Dog was seconds from being put to sleep then vet looked at her phone

Sharon Williams has saved over 1,000 dogs
-Credit: (Image: Sharon Williams)


A dog was saved at the eleventh hour after a vet agreed to take him in.

The pocket bully, named Pumpkin, was heartlessly abandoned by his owner and tied to the gates of a council-run dog pound, where his life was soon about to end. He was about to be put to sleep after vets suspected he had cancer - but luckily for him his saviour drove five hours to rescue him.

Under the care of the kennels, Pumpkin was unexplainably and rapidly losing weight – he’d come in at 30 kilos and dropped to just 15 within a few months.

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Vet Dr Sharon Williams, the founder of Celandine Wood Animal Rescue (CWAR), said the kennel staff 'suspected he had cancer' and due to the cost of care he was due to be euthanised.

Sharon had in the past agreed to save another dog who was due to be put to sleep, from the same kennels. She got a message from staff to ask if she could also take in Pumpkin. She said: "I phoned the woman and said yes, we can take Pumpkin. But she said, 'oh, you’re too late'. They’ve just sedated him and they’re now putting him to sleep."

Sharon said she felt sick knowing she’d not been able to save him. She added: "I’d been out cleaning my yard when I was text about saving Pumpkin. My heart sank, knowing that if I’d have just seen the text a few minutes before he would still be alive."

But then Sharon’s phone rang again, and the vet told her "we can’t find a vein" and asked "can you still take him?" Sharon and a CWAR volunteer Paul jumped into her car and drove five hours to pick Pumpkin up.

Sharon said: "He had a little pumpkin-coloured jumper on him, which is where we got the name from, because he was actually called George. Although he was totally emaciated and looked tired, sad and ill, he wagged his tail when he saw us. You could just tell he just wanted to be loved."

Thankfully he has found his forever home
Thankfully he has found his forever home -Credit:Sharon Williams

Under the care of Sharon, Pumkin had blood tests and a specialist ultrasound scan done which ruled out cancer. Suspecting he may have food allergies, she put him on a specialist hypoallergenic diet and he soon began putting on weight. Within weeks of the special diet, he was like a different dog. Sharon added: "He was thriving and full of life."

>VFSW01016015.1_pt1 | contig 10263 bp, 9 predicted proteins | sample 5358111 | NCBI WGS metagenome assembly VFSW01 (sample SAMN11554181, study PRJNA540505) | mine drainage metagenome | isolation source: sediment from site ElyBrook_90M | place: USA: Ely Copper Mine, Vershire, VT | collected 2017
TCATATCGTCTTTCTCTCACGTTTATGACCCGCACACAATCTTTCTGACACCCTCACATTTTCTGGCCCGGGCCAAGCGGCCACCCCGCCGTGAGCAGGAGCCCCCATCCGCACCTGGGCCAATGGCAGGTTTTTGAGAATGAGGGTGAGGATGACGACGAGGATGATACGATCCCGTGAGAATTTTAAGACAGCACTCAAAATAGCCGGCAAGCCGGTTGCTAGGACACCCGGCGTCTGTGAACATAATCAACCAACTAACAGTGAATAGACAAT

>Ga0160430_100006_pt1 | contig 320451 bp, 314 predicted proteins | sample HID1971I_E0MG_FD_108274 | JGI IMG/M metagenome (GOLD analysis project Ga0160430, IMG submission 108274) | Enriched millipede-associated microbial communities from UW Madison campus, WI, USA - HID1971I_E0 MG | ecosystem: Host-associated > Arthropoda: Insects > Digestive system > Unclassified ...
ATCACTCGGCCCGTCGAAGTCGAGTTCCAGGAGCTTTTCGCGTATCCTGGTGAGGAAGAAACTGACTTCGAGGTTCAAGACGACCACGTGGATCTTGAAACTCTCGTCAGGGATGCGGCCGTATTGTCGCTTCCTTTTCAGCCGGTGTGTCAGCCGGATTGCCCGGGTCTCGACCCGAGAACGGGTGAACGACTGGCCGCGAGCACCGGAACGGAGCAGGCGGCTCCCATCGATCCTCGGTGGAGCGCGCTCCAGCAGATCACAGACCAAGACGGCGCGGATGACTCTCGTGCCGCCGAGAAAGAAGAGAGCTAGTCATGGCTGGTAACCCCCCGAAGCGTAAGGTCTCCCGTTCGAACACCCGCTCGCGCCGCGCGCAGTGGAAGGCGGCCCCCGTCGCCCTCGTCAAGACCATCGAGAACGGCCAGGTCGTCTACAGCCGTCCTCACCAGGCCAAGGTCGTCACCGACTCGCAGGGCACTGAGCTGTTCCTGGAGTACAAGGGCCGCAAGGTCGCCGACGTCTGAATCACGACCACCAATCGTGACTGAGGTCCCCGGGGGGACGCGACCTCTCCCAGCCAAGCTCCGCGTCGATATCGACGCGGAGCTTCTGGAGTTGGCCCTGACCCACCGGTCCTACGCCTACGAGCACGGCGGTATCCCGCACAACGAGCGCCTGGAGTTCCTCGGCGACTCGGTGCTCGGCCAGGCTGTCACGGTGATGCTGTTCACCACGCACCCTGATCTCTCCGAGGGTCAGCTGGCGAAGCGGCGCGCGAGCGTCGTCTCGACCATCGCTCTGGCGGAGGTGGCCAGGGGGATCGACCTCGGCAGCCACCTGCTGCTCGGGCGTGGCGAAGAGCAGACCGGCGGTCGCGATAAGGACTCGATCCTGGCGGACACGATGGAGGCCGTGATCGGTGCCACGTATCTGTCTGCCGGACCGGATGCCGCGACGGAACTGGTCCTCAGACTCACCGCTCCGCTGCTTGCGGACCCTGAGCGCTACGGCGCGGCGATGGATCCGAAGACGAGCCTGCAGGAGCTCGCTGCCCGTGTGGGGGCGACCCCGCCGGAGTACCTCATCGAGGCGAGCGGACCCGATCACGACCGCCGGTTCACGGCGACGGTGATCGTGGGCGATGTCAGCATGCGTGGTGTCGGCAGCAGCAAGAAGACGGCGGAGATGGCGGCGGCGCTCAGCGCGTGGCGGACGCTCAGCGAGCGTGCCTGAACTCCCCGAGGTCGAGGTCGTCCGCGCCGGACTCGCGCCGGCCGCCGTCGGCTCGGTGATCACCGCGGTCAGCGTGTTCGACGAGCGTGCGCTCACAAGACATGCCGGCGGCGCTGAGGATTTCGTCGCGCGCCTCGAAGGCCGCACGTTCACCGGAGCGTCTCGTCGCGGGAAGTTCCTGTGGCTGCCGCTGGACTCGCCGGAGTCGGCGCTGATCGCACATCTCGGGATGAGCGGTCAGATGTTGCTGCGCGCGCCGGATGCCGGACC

Sharon said Pumpkin has now been adopted by new owners who fell in love with him. Sharon said: "One of our dog walkers took a shine to him, and she wanted to foster him, then she decided to keep him. His new owners take him for long hikes in the countryside, which he loves. He even has a wife, Ginny the miniature dachshund. He just loves people and is always happy when snuggled next to someone on the sofa."

Sadly, CWAR is facing closure unless it raises £500,000 to set up new premises. They must vacate their shelter by June 14 because the landowner is selling up. The rescue centre, based in Wirral, currently has 50 dogs in its care and also takes in cats and wildlife from across the region.

Pumpkin was seconds away from being put to sleep
Pumpkin was seconds away from being put to sleep -Credit:Sharon Williams

CWAR was founded after owner, Sharon began taking animals home with her which had been brought in to be euthanised for no good reason. She plans to build a facility that will quadruple the amount of rescue spaces so they can save many more animals.

She said: "Pumpkin was one of the lucky ones. But the reality is that the UK rescue system is at breaking point. I get around 10 requests a day to save desperate animals in need and we have to say no because we are full. The majority of rescues up and down the country are full to bursting. That leaves so many animals with nowhere to go.

"Celandine is run entirely by volunteers, who juggle rescue work with their jobs and family commitments. We are all so heartbroken when we have to say no and we’re all passionate about growing the rescue. We want to be able to say yes to every animal we’re asked to save."

Sharon is appealing for people’s help to grow the rescue. She said: "We fundraise, but then with tests, medications and food, often one dog can cost thousands, and it wipes our funds out. We really need people who care about animals to help us so we can help them."

To donate to CWAR, visit the GoFundMe here.

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